Thank God that Turner Classic Movies plays these forgotten early films. Using an innovative gimmick, the film starts in the dark with three men discussing the possibility that a truly clever man could get away with murder. And former district attorney Lionel Barrymore should know – he’s prosecuted dozens of murderers, but he is soon considering the other side of the law. SPOILERS: Cast against type, Barrymore is a lawyer (soon to be a murderer) working for a spoiled playboy played with intense villainy by Alan Mowbray (also out of his usual element of pompous comedic roles.) Barrymore goes to Mowbray’s private island to collect pay-off checks for ex-girlfriends/victims of Mowbray’s, to keep them from causing "trouble." Fiendishly, Mowbray explains he’s preparing to marry a girl because that’s the only way he can "have" her. And he surprises the attorney with the shocking news that it is Barrymore’s daughter (Madge Evans) that will soon be his bride conquest! Barrymore seethes with anger and threatens Mowbray with murder. Mowbray counters with "You may but I’ll come back from the grave to accuse you." Hours pass with charming scenes of dinner guests oblivious to this hidden war with the likes of C. Aubrey Smith and frumpy Polly Moran filling in the background. But eventually, late that night the deed is done. Will Barrymore outsmart everyone? Will Mowbray have covered all his bases to get revenge, will it appear as a suicide to Barrymore’s police buddies or will Kay Francis be the fall-girl? Seeing these two actors play characters opposite for what they are known for could be a risk except the director(s) are no less than W.S. Van Dyke and Barrymore himself! Sexy Kay Francis was the reason we started to watch the film and she is fascinating, but not the only beauty. Madge Evans parades her golden locks, long lashes and a wears a see-through negligee. This pre-code murder mystery comes with an ending that will remind some of THREE ON A MATCH. I recommend you watch it during a thunder storm with the lights down low…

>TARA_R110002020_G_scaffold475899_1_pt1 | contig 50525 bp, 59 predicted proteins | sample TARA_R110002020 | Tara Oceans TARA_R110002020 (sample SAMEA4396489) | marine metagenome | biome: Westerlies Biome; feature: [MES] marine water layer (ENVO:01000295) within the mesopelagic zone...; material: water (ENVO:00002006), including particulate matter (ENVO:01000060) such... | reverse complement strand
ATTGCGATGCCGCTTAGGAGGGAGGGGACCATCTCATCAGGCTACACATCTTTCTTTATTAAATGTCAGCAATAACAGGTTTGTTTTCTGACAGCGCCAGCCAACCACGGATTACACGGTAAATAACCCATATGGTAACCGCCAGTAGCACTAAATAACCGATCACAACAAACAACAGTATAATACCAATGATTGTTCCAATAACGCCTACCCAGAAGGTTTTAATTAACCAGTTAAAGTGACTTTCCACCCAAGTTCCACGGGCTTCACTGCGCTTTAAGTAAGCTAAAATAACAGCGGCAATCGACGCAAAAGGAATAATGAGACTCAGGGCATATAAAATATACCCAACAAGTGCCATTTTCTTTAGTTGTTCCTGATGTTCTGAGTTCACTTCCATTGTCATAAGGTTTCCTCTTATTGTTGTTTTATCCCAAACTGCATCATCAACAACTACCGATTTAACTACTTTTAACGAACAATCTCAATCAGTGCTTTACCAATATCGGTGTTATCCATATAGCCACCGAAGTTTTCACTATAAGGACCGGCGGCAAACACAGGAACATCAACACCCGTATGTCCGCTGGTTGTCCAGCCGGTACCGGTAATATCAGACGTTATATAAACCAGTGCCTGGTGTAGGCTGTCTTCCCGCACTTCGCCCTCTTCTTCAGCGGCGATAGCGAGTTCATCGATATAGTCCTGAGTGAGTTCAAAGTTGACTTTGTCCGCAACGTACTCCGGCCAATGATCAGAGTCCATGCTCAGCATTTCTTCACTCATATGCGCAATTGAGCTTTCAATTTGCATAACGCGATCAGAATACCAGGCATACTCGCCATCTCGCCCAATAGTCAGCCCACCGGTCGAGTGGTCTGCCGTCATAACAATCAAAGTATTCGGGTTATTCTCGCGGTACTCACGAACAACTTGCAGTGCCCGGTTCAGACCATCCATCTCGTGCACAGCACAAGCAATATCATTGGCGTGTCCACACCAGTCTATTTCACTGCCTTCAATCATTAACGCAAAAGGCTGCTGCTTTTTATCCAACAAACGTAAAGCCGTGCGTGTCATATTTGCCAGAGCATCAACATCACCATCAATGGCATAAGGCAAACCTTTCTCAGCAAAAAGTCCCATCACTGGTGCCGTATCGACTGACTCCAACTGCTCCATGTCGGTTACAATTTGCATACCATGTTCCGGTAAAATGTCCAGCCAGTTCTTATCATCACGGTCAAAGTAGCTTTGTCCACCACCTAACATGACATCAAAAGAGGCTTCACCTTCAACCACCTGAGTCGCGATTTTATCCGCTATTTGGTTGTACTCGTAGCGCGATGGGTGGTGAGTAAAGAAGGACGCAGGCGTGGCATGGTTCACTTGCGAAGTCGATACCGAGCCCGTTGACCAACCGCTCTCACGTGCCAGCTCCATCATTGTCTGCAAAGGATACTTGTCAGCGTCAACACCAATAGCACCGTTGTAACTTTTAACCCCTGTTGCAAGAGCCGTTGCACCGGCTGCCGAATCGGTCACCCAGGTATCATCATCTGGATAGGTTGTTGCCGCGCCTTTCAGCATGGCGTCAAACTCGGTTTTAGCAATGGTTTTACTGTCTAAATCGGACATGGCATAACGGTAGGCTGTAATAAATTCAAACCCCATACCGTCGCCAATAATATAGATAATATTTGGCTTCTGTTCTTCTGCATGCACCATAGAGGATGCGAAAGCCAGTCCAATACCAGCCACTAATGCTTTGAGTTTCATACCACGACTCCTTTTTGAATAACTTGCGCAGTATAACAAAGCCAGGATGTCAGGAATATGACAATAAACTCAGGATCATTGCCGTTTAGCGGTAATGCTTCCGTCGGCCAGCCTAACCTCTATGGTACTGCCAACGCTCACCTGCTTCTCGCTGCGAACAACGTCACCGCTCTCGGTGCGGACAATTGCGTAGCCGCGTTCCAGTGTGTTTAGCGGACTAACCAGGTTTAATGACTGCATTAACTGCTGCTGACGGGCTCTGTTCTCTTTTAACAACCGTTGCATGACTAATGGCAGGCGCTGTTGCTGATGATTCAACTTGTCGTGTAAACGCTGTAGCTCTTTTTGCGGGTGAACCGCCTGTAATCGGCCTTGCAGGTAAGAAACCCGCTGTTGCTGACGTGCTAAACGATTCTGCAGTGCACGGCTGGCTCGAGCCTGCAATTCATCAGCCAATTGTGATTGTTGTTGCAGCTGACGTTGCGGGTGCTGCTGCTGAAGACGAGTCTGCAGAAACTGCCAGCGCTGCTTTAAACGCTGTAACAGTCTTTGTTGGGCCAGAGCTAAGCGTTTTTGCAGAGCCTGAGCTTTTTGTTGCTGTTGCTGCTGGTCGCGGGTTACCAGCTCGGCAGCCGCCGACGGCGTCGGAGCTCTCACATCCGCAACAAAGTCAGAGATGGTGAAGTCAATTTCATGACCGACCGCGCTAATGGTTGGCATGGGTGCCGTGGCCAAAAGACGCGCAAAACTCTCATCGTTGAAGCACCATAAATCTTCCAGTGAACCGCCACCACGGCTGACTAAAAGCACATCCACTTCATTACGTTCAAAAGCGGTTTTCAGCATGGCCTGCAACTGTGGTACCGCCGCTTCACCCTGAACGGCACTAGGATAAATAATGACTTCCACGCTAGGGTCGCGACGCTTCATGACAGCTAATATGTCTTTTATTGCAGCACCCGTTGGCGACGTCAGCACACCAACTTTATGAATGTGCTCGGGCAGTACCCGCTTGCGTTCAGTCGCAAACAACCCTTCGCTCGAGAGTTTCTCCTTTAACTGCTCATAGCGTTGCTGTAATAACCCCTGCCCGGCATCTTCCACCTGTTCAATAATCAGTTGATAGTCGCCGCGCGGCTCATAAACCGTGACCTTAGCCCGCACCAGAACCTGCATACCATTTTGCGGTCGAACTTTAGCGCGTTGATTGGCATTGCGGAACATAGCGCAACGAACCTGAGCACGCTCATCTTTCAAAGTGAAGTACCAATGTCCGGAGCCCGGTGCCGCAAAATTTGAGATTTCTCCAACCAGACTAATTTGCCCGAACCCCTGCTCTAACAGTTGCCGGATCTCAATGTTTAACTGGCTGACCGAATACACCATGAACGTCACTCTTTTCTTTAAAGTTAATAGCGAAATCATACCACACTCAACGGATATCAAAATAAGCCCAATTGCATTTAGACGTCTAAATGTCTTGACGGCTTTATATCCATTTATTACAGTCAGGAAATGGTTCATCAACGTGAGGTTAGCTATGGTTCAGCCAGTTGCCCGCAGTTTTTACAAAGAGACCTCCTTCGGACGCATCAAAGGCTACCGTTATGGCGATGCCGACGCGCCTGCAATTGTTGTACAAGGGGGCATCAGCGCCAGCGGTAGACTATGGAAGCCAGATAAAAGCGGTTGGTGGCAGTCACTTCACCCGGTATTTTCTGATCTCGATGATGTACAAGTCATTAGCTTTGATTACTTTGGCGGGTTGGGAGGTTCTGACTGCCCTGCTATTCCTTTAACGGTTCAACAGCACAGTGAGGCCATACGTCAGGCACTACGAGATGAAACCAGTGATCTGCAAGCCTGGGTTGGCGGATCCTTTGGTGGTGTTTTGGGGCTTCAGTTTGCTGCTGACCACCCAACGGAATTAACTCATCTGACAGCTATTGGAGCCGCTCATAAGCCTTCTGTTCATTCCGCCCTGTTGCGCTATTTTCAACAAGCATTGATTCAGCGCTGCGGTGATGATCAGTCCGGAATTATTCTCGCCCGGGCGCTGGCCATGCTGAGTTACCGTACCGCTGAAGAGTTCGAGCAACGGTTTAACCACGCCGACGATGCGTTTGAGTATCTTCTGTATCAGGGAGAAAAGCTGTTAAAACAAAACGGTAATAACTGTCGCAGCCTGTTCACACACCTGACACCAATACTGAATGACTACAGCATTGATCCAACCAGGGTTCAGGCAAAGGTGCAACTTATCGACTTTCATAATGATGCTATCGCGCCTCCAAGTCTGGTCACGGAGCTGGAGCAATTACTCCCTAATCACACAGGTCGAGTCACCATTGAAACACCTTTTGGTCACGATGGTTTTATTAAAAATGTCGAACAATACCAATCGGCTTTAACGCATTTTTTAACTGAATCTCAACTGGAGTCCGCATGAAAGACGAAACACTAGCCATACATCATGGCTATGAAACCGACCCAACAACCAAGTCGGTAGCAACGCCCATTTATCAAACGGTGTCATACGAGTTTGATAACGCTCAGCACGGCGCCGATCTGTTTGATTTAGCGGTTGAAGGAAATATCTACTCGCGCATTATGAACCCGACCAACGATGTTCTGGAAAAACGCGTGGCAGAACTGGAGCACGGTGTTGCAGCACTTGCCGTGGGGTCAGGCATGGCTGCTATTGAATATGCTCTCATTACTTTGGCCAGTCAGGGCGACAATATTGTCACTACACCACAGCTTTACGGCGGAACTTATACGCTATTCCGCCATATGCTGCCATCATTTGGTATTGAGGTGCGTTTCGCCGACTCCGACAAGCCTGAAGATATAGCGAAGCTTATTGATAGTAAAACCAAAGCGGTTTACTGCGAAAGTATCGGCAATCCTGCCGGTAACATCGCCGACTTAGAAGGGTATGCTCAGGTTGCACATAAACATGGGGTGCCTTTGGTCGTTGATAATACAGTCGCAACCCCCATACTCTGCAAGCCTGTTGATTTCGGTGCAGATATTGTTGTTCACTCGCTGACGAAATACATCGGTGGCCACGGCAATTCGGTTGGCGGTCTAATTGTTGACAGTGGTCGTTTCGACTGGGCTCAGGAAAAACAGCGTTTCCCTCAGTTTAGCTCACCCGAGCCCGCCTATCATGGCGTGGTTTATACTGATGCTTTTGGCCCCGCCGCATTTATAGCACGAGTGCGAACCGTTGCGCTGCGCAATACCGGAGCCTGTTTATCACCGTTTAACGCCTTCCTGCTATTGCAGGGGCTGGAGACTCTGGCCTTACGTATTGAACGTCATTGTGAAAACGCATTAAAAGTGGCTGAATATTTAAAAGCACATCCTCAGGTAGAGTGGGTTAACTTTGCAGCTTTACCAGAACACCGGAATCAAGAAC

4. rgkeenan says:

    Lionel Barrymore gave such an unforgettable performance as the alcoholic lawyer in "A Free Soul", that, not only was he given the Academy Award, he was quickly rushed into another "angst ridden" role in "Guilty Hands", filmed only a couple of months later. "Guilty Hands" was one of the better "perfect murder" movies and both the film and Barrymore won widespread acclaim at the time.

    In his 10 years as District Attorney, Richard Grant (Lionel Barrymore) has sent more than 50 men to the electric chair – "Now that I've returned to private practise, I've kept a hundred of 'em out of it". He starts to believe that such a brilliant mind as his could commit the perfect murder. When Grant learns that his daughter is planning to marry a notorious womaniser, Gordon Rich (Alan Mowbray), who has hired Grant to draw up his will – Grant decides to put his theory to the test.

    Barbara's (Madge Evans) cast off boyfriend, Tommy (William Bakewell) is distraught and tries to make her see what Gordon is really like, as does her father – but she will have none of it. At a dinner to announce their engagement, Richard makes his feelings clear – another guest who also does – with looks alone (but oh what looks!!) is Marjorie West (stunning Kay Francis), one of Gordon's former lovers. Kay Francis' fame was fast rising and she bought an intensity to her part that was becoming a characteristic of all her roles. From the time she entered "Guilty Hands" both she and Barrymore had no trouble in upstaging all the other players.

    Later, that night, Gordon is found dead from a "self inflicted" gun shot wound to the head (or so it looks) – only Marjorie is convinced it is murder. After a dramatic showdown between her and Richard, she steals to his room and finds evidence. She finds a cut out figure fastened to a slowed down gramophone (his defence was that he had been pacing his room for most of the night). When Marjorie confronts him Richard launches into a speech "Have you ever seen a murder trial…Well, sit down and I'll show you yours!!!". Richard plans to frame Marjorie if she persists in saying that Gordon's death was foul play. Barrymore is magnificent and it is almost as spellbinding as his speech in "A Free Soul". Although the ending seems improbable, it is logically explained in the movie. "Guilty Hands" was director W.S. Van Dyke's first venture into the mystery genre, although it definitely wasn't his last – "Penthouse" (1933), "The Thin Man" (1934), "Manhattan Melodrama" (1934) and "Hideout" (1934) proved he would become a master of the genre.

    Highly, Highly Recommended.